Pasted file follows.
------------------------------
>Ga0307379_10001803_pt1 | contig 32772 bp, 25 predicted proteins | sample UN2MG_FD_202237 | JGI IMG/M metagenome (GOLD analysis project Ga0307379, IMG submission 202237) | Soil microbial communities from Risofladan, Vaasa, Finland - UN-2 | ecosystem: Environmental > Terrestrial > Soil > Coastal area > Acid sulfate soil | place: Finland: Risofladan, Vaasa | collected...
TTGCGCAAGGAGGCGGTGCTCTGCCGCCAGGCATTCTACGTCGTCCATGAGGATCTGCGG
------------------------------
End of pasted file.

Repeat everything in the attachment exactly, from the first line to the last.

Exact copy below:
>Ga0307379_10001803_pt1 | contig 32772 bp, 25 predicted proteins | sample UN2MG_FD_202237 | JGI IMG/M metagenome (GOLD analysis project Ga0307379, IMG submission 202237) | Soil microbial communities from Risofladan, Vaasa, Finland - UN-2 | ecosystem: Environmental > Terrestrial > Soil > Coastal area > Acid sulfate soil | place: Finland: Risofladan, Vaasa | collected...
TTGCGCAAGGAGGCGGTGCTCTGCCGCCAGGCATTCTACGTCGTCCATGAGGATCTGCGG